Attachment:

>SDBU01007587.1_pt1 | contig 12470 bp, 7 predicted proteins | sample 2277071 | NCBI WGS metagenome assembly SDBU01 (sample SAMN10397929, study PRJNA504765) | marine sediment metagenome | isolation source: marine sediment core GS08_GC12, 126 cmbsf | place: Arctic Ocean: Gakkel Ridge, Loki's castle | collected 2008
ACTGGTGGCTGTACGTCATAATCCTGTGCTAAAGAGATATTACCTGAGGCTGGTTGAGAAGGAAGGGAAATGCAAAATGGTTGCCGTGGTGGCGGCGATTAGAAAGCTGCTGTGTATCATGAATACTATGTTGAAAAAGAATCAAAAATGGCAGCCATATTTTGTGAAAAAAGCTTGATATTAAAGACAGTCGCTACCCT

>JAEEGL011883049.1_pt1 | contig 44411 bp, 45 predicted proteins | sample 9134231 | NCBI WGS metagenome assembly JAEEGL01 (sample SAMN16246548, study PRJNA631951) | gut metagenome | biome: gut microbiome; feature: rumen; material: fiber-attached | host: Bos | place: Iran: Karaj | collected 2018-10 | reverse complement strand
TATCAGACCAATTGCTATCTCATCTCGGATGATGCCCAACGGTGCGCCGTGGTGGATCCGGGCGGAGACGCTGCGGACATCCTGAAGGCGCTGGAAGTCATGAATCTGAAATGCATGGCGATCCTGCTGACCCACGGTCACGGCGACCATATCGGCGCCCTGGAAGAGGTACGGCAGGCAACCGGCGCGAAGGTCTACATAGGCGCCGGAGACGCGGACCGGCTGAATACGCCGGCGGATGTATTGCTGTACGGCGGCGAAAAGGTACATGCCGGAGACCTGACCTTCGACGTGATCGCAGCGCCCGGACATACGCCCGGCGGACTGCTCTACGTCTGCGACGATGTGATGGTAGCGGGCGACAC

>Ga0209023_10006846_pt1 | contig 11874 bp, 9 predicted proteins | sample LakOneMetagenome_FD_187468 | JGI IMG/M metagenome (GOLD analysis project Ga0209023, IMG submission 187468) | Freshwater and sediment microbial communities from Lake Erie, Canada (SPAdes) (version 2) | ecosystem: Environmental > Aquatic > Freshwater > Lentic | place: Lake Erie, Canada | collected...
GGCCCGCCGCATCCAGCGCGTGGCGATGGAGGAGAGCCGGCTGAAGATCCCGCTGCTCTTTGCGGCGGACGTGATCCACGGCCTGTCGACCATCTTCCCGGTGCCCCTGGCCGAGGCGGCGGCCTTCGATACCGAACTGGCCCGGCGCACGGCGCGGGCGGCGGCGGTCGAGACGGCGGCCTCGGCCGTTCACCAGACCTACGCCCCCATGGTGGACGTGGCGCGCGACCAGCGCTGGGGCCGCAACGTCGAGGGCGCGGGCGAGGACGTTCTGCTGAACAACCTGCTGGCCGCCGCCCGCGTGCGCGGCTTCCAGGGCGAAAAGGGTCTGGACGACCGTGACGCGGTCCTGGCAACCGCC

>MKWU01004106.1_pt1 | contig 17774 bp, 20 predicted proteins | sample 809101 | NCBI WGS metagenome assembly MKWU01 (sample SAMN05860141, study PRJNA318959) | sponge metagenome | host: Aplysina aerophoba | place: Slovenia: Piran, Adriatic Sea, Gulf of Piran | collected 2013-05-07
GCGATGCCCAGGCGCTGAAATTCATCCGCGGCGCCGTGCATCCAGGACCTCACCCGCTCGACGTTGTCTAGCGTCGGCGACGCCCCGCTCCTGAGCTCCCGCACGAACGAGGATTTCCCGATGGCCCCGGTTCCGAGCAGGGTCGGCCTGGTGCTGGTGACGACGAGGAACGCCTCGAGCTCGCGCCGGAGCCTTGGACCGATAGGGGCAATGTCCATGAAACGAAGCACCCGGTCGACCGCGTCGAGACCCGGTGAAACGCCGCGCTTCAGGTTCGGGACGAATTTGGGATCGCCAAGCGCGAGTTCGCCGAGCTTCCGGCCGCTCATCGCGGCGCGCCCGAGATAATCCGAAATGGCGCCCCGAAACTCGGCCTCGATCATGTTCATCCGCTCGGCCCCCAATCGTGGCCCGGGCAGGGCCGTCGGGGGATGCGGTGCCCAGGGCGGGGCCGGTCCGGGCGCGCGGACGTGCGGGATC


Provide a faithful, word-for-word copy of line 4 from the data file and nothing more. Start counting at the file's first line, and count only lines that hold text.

TATCAGACCAATTGCTATCTCATCTCGGATGATGCCCAACGGTGCGCCGTGGTGGATCCGGGCGGAGACGCTGCGGACATCCTGAAGGCGCTGGAAGTCATGAATCTGAAATGCATGGCGATCCTGCTGACCCACGGTCACGGCGACCATATCGGCGCCCTGGAAGAGGTACGGCAGGCAACCGGCGCGAAGGTCTACATAGGCGCCGGAGACGCGGACCGGCTGAATACGCCGGCGGATGTATTGCTGTACGGCGGCGAAAAGGTACATGCCGGAGACCTGACCTTCGACGTGATCGCAGCGCCCGGACATACGCCCGGCGGACTGCTCTACGTCTGCGACGATGTGATGGTAGCGGGCGACAC